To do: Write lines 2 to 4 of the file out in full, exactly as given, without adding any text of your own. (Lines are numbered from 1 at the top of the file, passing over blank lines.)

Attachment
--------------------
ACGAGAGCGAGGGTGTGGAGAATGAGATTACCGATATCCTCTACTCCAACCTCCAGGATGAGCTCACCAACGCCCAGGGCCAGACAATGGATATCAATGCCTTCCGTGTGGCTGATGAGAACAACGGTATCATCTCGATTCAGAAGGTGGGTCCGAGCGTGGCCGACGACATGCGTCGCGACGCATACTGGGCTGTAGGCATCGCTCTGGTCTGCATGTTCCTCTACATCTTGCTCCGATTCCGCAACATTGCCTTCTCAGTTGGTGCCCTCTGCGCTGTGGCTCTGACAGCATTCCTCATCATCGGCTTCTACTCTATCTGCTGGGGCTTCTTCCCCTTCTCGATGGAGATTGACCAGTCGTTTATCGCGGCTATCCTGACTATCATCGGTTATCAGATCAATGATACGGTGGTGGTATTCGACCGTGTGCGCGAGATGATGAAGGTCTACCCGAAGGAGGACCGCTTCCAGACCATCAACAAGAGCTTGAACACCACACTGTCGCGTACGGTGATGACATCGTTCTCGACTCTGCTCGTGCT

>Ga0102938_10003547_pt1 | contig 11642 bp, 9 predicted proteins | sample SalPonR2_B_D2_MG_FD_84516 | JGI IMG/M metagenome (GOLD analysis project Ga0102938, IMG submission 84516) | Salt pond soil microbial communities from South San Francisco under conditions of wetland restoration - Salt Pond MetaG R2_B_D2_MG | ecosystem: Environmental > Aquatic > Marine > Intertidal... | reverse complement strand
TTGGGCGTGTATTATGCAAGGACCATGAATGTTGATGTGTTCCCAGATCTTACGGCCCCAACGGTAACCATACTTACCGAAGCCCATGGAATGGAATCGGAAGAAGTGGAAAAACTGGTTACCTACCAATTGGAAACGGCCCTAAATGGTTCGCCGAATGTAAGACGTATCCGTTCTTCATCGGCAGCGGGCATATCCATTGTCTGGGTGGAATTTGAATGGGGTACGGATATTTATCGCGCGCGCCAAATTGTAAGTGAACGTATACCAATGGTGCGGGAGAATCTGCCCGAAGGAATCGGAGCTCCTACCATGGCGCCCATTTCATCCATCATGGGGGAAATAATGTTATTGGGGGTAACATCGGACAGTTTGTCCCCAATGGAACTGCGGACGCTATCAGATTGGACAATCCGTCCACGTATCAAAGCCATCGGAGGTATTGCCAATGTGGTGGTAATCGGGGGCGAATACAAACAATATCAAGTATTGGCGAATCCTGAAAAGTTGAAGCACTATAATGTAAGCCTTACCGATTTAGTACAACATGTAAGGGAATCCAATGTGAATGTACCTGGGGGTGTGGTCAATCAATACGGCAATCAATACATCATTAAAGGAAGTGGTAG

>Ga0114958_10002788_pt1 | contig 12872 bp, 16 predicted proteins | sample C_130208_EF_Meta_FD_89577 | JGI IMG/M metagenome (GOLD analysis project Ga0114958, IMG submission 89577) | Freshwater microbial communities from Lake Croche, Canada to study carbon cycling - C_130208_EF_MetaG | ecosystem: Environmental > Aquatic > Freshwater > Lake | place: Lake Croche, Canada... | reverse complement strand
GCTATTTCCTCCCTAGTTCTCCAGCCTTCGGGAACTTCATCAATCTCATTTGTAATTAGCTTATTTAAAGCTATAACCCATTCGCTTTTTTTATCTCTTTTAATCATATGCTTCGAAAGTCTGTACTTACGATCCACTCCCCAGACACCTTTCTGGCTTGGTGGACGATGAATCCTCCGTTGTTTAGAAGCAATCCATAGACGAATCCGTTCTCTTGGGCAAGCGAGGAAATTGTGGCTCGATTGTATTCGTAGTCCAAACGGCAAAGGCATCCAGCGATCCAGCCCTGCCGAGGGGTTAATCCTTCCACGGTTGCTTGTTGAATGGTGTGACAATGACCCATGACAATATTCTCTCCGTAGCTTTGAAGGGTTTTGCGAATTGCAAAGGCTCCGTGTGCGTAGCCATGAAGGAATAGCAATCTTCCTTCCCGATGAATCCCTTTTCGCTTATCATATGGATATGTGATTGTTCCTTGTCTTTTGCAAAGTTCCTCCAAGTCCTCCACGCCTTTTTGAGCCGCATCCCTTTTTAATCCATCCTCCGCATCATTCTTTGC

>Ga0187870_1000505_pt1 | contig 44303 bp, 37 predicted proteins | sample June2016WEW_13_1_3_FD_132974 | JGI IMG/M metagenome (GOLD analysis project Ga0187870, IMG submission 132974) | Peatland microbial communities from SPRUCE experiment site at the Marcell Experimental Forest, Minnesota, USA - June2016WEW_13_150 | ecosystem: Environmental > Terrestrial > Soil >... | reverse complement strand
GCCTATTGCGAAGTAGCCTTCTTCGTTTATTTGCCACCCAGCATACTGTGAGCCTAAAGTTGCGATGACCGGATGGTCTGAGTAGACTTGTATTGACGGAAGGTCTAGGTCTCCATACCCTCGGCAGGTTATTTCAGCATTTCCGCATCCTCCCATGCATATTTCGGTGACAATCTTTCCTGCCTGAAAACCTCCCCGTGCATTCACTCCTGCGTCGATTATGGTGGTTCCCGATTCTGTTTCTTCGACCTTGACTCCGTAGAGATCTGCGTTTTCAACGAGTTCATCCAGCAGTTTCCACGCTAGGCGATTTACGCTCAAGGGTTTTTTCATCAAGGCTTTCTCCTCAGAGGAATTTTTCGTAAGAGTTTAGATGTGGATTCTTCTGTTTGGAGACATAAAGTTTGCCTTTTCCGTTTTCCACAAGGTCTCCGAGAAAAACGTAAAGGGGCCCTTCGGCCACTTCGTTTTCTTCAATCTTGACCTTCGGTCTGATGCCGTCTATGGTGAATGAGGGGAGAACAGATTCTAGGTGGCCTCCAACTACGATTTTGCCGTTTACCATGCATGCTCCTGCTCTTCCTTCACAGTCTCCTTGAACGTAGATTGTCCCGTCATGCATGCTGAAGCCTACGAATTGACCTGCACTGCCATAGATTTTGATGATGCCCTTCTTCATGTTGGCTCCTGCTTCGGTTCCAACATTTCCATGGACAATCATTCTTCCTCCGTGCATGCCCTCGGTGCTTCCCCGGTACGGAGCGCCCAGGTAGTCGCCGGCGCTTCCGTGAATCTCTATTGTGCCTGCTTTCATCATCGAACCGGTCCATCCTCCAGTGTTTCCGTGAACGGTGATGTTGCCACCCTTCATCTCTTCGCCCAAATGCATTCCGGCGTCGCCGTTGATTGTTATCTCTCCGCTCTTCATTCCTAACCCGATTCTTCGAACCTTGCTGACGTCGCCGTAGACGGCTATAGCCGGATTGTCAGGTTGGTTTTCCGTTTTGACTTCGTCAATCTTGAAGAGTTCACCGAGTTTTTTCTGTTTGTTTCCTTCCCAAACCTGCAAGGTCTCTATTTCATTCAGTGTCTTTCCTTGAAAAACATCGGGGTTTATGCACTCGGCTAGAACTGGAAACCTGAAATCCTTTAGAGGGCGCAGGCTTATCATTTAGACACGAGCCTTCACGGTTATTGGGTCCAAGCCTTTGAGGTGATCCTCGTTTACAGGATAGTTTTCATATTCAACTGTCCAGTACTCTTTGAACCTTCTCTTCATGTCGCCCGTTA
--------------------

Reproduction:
>Ga0102938_10003547_pt1 | contig 11642 bp, 9 predicted proteins | sample SalPonR2_B_D2_MG_FD_84516 | JGI IMG/M metagenome (GOLD analysis project Ga0102938, IMG submission 84516) | Salt pond soil microbial communities from South San Francisco under conditions of wetland restoration - Salt Pond MetaG R2_B_D2_MG | ecosystem: Environmental > Aquatic > Marine > Intertidal... | reverse complement strand
TTGGGCGTGTATTATGCAAGGACCATGAATGTTGATGTGTTCCCAGATCTTACGGCCCCAACGGTAACCATACTTACCGAAGCCCATGGAATGGAATCGGAAGAAGTGGAAAAACTGGTTACCTACCAATTGGAAACGGCCCTAAATGGTTCGCCGAATGTAAGACGTATCCGTTCTTCATCGGCAGCGGGCATATCCATTGTCTGGGTGGAATTTGAATGGGGTACGGATATTTATCGCGCGCGCCAAATTGTAAGTGAACGTATACCAATGGTGCGGGAGAATCTGCCCGAAGGAATCGGAGCTCCTACCATGGCGCCCATTTCATCCATCATGGGGGAAATAATGTTATTGGGGGTAACATCGGACAGTTTGTCCCCAATGGAACTGCGGACGCTATCAGATTGGACAATCCGTCCACGTATCAAAGCCATCGGAGGTATTGCCAATGTGGTGGTAATCGGGGGCGAATACAAACAATATCAAGTATTGGCGAATCCTGAAAAGTTGAAGCACTATAATGTAAGCCTTACCGATTTAGTACAACATGTAAGGGAATCCAATGTGAATGTACCTGGGGGTGTGGTCAATCAATACGGCAATCAATACATCATTAAAGGAAGTGGTAG

>Ga0114958_10002788_pt1 | contig 12872 bp, 16 predicted proteins | sample C_130208_EF_Meta_FD_89577 | JGI IMG/M metagenome (GOLD analysis project Ga0114958, IMG submission 89577) | Freshwater microbial communities from Lake Croche, Canada to study carbon cycling - C_130208_EF_MetaG | ecosystem: Environmental > Aquatic > Freshwater > Lake | place: Lake Croche, Canada... | reverse complement strand